is maKing a our ot oamoa, tele
graphs to 'his paper tbat thero is
increasing excitement and an'.i
German seutiment in tbe islands,
owing to alleged Baitisb maohina
a new uprising unless the malcon
tents are energetically restrained.
To night Boggs and Haewood
will open tie program with Wal
ker's comedy skit," A Pair of Luna
tics." Trvolle, tbe inmitable
shadowgratihift and mimio, will
introduce (some new business.
Hamilton.tao Australian baritone;
El Nino Eddio and the ballanco
of the company will also appear
For seats ring up tele. 540.
Va. a Wlm.
Co. B won Saturday in tbo con
test for tlo McCarthy medal,
making a scoro of 604. Co. F
came next, with 587 and Co. G
thud with 685. Co. A was out of
At a meeting of tho Cabinet
thin fnrnnnnn tha TTninn Mill Dn
was granted permission to amend
its ohftrtnr. Thorn vnrn anvAral
nthpr mnttara flint nnnna nn lint
theso were not for publication.
TlP. Pnaanl artAAialiat fw TCia
Ear, Throat and Nosodiaoaar, ' ana
FINEST TRANSPORT AFLOAT
Carries the 13th Infantry Regiment, U.
S. Y. and Recralts for Manila.
Nearlj 1700 Persons Aboard llbe Shermans-
Stores and Ammanltfon List of Hill
tary and Ship Officers.
The World's finpnt trnnannrt ia
in this harbor having arrived
from 8an Franoisco with 1654
government passengers for Ma
Besides tbe troops aboard, the
Sherman has a latge amount of
stores, 5,000 rifles and 2,000,000
rounds of ammunition.
The Thirteenth Infantry and
351 recruits make up the levia
than's living freight. The recruits
aro for tbe Fourteenth Infantry,
Eleventh Cavalry, Thirty-Seventh,
Tbirtv-Fourth. and Thiriw.Hiri,
Infantries now in tbo Philippines.
PJ AH1h llttatHKH 1 . - 1 1
Aicimj iuu.ucu uunarea men
and 48 officers are included in
tho Thirteenth whioh ia nnmmanrl.
od by a Spanish wsr veteran,
uoionei uorneiins Uardenor, who
led the Thirty-First Miobgan
Volunteers tbaougb tho Cuban
Tbo majority of the soldiers of
the regiment are veterans, having
boen through tbo recent war and
a great number have belonged to
tbo militia. The regiment was
reoruited iu the Middle We6t.
A band is on board tho Sher
man and two no wepapor corres
pondents, Regimental Sergeaut
Major Downey of the Detroit
Journal and Sergeant-Major Agor
of tho Detroit Frea Proas, who
are members of the regimont.
The following is a list of tbo
Thirtieth's officers: Col Cornelius
Gardener, Lt Col J R Campbell,
Maj MFStooU, Maj T L Ilarti
gan, Msj Surgeon J R MoUill,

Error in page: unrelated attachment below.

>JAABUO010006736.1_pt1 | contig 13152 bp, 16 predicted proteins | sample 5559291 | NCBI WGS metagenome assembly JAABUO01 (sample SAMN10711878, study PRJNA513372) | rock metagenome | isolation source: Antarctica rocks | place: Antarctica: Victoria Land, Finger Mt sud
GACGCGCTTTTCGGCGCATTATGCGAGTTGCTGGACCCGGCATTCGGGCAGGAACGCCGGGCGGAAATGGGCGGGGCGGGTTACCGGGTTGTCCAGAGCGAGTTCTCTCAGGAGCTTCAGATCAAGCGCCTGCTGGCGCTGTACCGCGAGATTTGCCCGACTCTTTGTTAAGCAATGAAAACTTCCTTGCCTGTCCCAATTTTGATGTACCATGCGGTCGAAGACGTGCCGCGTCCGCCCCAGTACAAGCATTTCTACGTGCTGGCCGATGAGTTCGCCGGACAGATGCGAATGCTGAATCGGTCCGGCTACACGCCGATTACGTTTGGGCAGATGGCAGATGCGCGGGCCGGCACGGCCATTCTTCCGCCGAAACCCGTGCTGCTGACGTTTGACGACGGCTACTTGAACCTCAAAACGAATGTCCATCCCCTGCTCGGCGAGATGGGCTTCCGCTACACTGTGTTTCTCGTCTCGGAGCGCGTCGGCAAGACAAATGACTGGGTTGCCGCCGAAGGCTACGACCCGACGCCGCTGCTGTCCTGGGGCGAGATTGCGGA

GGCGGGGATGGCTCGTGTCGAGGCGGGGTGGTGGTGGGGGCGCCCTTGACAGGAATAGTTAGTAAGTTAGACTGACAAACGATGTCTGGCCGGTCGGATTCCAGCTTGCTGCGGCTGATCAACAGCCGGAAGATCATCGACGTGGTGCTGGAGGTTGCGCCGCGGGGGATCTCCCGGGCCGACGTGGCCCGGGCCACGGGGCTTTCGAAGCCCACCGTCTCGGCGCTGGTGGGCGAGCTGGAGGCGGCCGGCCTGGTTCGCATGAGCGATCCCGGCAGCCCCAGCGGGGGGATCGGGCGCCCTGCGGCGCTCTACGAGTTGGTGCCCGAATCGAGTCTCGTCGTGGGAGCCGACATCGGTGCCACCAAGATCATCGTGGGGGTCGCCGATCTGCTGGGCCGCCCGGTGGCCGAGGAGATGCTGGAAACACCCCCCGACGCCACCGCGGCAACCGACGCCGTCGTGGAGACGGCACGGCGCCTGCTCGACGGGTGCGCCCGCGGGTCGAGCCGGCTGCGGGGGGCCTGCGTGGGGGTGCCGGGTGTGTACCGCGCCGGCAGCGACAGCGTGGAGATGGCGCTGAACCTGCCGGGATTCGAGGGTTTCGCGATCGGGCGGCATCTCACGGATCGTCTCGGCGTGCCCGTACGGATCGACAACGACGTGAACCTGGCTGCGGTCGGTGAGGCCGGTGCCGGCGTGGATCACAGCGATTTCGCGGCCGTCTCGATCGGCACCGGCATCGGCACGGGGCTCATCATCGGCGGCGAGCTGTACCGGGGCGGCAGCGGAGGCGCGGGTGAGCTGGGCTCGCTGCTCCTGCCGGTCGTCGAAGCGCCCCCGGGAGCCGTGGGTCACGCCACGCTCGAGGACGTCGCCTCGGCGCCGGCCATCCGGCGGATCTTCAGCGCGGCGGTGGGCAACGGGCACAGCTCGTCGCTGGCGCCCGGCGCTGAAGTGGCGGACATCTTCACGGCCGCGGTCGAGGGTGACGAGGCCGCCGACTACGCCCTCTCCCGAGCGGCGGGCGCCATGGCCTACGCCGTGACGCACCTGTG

Capt and assistunt Surgeon J J
Ervin. 1st Lt A H Ehnr. tilnn no.
sistant Surgoon, Capt and Adj O
E Robso. Cant nnd O M V H Hr.
ton, 1st Lt and Coram "W P Cor-
oeit, 1st .Lit nnd batt adj 11 D
iilasland. 1st Lt F I) linnlrinr,.
ham, also batt adj, 1st Lt and batt
adj K L Whitson.
Captains: F D Newborry, E
Ross Smith, E Y Miller, K M
Burr, E H Fitzgerald, H S Ker
riok, G G Scrnnton, G F Comolly,
M IVrMi. I? W T.utimnr C I
Newberry, J W Porterfield.
rirstijieutonauts: V U rack
enfaugb, A O McMillan, H R
Chadwiok, J J Foley, F J Bar
rows, D Wells, EH Andres; J
MoBridgeJr, A E McCabe, ER
Tomkins, O S Tarlton.
Second Lientenants: O H Er
rinaton. J O Abbott. V V Unlatnn
S-iy?9lP'F &J&, O V Bear,
G 8 GarboriR E Brooks, F J El
lison, u w uoounower, it J Uu
licb, A H Bradford.
Eight women nurses and the
rVillnwinf urn nRSRPnrrorn- ItVthar
Glnnson. Oant V It ItAvnolrla.l-lth
Inf ; Lt W G Mills, 27th Inf ; Lt A
O MoKelvoy, llth Cavalry, US V;
Lt Col A S Towse, Maj F A Mea
oham and Maj P W W st.
HAMILTON, BROWN SHOE GO.'S
ftr. Kay on Labor.
Chicago, Sept. 23.-D. A. Ray,
U. S. Senator Cullom's private sec
retary, who was associated with
the Hawaiian commission In a
clerical capacity Is In Chicago. He
has just returned from a three
month's visit to Hawaii, where he
conducted certain Investigations In
behalf of the commission regarding
different phases of the Oriental, or
contract labor problem.
Pending the adoption of a gov
ernment and laws for the Island, It
lias been charged the government
there has permitted the Importation
of large numbers of Japanese labor
ers, the Idea belne to rush them In
before the contract labor laws of
the United States become ooeratlve.
" I am convinced the government
has not permitted anything of the
Kind, " he said, "and believe It has
exercised the ereatest care n admit
ting only such laborers as seemed
absolutely necessary to meet fhe
Imperative demands of the sugar
planters. When a large planter
went to the officials and said It was
necessary for him to secure addl
tlonal help or suffer a heavy finan
cial loss, and an Investigation prov
ed the truth of his statement, he
was permitted to secure such a
number of men as would do the
work, but no more, and care was
taken In drawing the contract.so
mat at the expiration of their term
of service the men should be return
ed to their native country. I am
pursuaded the government Is deal
ing fairly with this country.
"It has been fremientlv m!J
Oolental labor Is necessary in doing
tne worlc of cultivating and gather
ing the cane and that white labor
Is Incapable of standing the work, "
continued Mr. Ray. " I looked In
to the sublect thoroughly and am
convinced that not only Is the white
man capable of standing the worjc
In question, but that he can do the
work better than the 'brown' manj
as the Japanese are called. "The
climatic condition!,, which, it has
been s.ild, the white m.in cannot
stand, are a myth, j It Is unques
tionably hot Injthe cane fields at
times, but hotter weather Is to be
founJ In this country. (TiJ
" The best proof of my statement
Is to be found In the result of actual
eperlments that have been con
ducted nn one of the large planta
tions, where fourteen Americans
were brought from G-illfoml.i. I
saw a number of these men and all
of them declared thev had net
suffered from the hot weather so
much as In California. Contrary
to the generally accented oDlnlon.
the planters prefer white labor to
m m .
Jeremiah Hanaike, ace 1G years
a student at Eamehameha and tbo
adoption son of Rev. J. B. Hana
ike of Libae, Eauai, died at 11
o'clock Sunday night from a re
lapse of measles. Tho funeral
will tako placo at 2:30 o'clock to
morrow afternoou from tho Bishop
Memorial Chapel 00 tho Eameha-
J meha school ground. All friends
aro inviieu to stiena.
Sign op the Bio Shoe.